MELBOURNE: Optimists of a post-COVID-19 economic recovery hope that Beijing will summon a massive infrastructure stimulus, triggering a commodity boom, as happened after the global financial crisis in 2009.
China’s emergence from the pandemic has been slower than expected, with some public health controls becoming institutionalised, and with second-order economic effects being felt via lost export orders and jobs.
Life is returning to normal in most provinces, but strict neighbourhood-level monitoring, testing, and social distancing remain in place. China can’t relax fully while the virus is still spreading internationally.
New locally transmitted cases are still being reported, so school openings have been postponed, and cinemas closed again after briefly reopening.
China business analysts Gavekal Dragonomics say that two-thirds of people are back in workplaces, but most still can’t obtain door-to-door deliveries, only half have visited a shopping mall this month, and all must still quarantine if travelling beyond their city of residence, and again on return.
Gross Domestic Product (GDP) fell 6.8 per cent in the first quarter. The IMF is forecasting a recovery only to 1.2 per cent growth for all 2020. Exports – which comprise about 18 per cent of GDP – are expected to fall by up to half in the first quarter, and industrial profits by 25 per cent in the first half.
Last year, government debt grew faster than in a decade, since the post-global financial crisis (GFC) stimulus kicked in.
At the start of 2019, total Chinese debt was about US$40 trillion – 304 per cent of GDP and 15 per cent of total global debt.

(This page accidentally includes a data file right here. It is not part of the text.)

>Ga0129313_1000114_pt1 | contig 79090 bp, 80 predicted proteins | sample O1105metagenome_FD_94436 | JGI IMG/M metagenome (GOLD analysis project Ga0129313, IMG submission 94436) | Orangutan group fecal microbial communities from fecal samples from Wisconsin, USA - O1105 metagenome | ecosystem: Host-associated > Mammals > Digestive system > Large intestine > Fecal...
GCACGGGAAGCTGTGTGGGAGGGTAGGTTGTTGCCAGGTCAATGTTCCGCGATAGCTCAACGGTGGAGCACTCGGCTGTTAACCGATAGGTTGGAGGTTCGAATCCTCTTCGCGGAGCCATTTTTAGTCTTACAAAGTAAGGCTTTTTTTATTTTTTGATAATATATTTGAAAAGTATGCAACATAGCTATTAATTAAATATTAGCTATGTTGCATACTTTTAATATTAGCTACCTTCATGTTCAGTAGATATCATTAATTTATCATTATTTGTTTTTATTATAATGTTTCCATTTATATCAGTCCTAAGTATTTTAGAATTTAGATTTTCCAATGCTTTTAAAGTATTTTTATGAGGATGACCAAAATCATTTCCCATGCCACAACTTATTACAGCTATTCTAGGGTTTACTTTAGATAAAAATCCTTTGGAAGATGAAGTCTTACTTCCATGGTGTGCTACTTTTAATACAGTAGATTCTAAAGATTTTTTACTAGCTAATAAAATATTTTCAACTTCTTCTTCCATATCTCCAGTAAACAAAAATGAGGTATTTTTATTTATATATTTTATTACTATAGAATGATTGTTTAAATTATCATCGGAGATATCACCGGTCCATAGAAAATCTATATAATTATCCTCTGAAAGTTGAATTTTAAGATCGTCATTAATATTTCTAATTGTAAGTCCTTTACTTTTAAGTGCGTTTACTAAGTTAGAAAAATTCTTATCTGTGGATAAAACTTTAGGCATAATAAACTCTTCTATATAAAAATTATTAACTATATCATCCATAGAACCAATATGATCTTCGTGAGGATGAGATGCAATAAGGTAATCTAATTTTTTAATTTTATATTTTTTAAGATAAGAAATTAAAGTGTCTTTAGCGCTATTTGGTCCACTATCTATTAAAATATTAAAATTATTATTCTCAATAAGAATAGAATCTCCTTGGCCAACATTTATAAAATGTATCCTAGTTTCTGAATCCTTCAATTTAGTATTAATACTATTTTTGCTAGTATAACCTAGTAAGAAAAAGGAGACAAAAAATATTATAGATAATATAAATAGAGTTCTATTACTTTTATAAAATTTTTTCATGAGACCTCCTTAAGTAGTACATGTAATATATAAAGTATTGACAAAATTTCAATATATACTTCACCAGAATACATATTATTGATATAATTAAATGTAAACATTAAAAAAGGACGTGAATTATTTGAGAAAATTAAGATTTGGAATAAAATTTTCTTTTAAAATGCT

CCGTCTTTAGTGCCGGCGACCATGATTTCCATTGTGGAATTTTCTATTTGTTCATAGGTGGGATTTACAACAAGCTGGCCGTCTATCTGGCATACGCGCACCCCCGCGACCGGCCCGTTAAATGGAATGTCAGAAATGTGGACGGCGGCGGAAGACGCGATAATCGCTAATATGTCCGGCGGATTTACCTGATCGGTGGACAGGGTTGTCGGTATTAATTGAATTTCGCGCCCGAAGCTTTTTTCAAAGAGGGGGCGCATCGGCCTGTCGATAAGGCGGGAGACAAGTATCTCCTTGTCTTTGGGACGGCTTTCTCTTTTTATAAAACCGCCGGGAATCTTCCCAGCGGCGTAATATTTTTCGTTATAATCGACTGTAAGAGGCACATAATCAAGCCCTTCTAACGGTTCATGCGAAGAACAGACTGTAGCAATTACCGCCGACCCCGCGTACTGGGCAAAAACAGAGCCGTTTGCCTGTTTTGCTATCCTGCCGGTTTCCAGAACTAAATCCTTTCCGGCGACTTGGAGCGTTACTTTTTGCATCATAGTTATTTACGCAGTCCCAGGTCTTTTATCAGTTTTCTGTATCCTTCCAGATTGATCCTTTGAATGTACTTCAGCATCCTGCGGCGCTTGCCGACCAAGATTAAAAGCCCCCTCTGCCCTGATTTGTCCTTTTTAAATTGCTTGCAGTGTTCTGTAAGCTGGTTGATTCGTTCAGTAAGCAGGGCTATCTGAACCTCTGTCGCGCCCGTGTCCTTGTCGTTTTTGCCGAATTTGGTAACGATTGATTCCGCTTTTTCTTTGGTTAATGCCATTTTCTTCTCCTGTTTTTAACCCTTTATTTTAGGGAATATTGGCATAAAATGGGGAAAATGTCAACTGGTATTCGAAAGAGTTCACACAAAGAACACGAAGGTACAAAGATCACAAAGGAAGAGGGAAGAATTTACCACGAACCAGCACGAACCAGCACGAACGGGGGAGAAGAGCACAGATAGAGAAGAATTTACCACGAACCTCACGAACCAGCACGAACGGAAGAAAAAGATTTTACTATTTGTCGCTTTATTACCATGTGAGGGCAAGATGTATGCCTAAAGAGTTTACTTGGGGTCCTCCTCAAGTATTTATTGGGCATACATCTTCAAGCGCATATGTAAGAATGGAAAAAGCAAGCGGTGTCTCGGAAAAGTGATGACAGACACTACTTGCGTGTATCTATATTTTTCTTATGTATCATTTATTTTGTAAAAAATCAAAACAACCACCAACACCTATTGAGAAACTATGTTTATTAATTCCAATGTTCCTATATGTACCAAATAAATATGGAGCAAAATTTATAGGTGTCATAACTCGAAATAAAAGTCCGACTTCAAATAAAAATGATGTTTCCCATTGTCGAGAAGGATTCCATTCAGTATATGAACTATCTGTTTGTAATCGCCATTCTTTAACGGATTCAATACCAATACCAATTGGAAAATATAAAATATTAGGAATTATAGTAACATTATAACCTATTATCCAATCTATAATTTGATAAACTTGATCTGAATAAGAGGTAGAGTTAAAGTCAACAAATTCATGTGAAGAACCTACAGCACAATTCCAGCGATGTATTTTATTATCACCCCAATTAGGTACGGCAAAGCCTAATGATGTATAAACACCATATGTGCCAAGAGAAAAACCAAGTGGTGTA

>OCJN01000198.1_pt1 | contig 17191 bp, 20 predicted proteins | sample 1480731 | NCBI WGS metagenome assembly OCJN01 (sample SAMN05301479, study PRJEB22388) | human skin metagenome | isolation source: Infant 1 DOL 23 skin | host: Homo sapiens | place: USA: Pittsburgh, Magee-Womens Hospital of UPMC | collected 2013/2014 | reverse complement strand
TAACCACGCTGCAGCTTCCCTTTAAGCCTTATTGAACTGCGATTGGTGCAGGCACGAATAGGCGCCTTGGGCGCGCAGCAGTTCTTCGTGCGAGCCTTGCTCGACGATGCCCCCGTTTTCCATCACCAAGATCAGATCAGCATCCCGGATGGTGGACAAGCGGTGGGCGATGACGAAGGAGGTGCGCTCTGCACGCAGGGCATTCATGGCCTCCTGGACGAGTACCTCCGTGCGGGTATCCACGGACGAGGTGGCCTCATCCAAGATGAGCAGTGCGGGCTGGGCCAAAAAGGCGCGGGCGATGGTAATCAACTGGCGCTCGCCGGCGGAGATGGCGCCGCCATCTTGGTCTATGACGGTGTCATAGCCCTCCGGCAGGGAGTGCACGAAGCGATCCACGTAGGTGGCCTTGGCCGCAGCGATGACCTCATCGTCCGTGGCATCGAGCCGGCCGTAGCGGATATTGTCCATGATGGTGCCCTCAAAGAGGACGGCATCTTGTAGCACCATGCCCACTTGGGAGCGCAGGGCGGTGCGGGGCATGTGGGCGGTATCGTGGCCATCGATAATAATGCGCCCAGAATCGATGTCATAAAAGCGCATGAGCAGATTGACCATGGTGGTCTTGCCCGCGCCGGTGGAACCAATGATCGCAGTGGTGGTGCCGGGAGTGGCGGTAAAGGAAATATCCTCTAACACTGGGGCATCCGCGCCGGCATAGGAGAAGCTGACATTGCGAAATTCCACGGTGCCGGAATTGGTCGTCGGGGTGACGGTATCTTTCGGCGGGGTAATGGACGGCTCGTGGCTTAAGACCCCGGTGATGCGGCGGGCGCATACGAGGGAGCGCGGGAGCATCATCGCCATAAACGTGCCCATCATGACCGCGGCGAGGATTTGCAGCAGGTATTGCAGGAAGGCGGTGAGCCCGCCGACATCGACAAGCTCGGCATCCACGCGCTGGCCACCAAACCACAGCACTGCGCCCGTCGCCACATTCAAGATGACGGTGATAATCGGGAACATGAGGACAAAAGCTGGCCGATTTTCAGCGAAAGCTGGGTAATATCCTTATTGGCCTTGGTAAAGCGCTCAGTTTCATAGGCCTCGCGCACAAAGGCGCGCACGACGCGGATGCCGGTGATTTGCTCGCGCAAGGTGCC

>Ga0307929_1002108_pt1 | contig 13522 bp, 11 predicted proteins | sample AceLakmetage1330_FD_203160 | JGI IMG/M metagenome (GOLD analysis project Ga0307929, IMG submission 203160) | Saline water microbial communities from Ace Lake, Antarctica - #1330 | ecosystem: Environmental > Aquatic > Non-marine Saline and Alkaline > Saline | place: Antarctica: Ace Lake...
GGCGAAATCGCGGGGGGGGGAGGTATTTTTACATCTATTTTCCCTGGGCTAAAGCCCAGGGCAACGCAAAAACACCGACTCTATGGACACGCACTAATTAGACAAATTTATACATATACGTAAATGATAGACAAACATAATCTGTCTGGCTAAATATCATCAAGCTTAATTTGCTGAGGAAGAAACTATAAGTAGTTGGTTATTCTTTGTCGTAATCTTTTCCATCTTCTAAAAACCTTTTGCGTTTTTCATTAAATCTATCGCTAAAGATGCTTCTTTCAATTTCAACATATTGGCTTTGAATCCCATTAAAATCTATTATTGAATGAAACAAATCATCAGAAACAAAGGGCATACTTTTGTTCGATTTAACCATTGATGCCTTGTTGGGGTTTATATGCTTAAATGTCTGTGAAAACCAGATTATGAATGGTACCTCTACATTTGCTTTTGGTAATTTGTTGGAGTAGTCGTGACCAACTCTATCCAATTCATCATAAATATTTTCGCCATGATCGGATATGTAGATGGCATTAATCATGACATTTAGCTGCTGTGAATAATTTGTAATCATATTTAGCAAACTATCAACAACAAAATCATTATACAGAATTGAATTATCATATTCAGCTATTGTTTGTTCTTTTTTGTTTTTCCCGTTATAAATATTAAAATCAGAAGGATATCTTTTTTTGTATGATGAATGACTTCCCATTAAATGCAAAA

China had started a deleveraging campaign, but the US trade war halted it.
Thus, credit limits had been eased again, and local governments were allowed to issue special-purpose bonds – chiefly for infrastructure.
But such stimulus programmes have achieved ever-diminishing productivity gains, and the misallocated investment has become vast – a quarter of urban apartments now stand empty.
And Chinese financial institutions, led by China Development Bank and China Export-Import Bank, have provided massive capital for Belt and Road Initiative projects, funded almost entirely by loans.
The capacity to repay – certainly, within the schedule agreed – must now surely come under question, thereby limiting such institutions’ future stimulus roles.
NEW SOURCES OF GROWTH
So where will Beijing turn to restore growth?
Some clarity came at the postponed National People’s Congress, where Premier Li Keqiang delivered the government’s “work report”. More will come when the 14th Five-Year Plan is launched early next year.
While infrastructure stimulus remains China’s first line of response to economic emergencies, the government insists that this time the new public works will be different.
Dan Wang of Gavekal says Beijing is promising a boost in “new infrastructure” – including artificial intelligence and big data, but with the 5G mobile network the main priority.
“All that’s missing,” says Wang, “are good reasons for consumers to actually use 5G. For now, it remains a solution looking for a problem: it boasts faster speeds, higher data flow and more device connections, but current 4G speeds are enough to satisfy consumer needs.”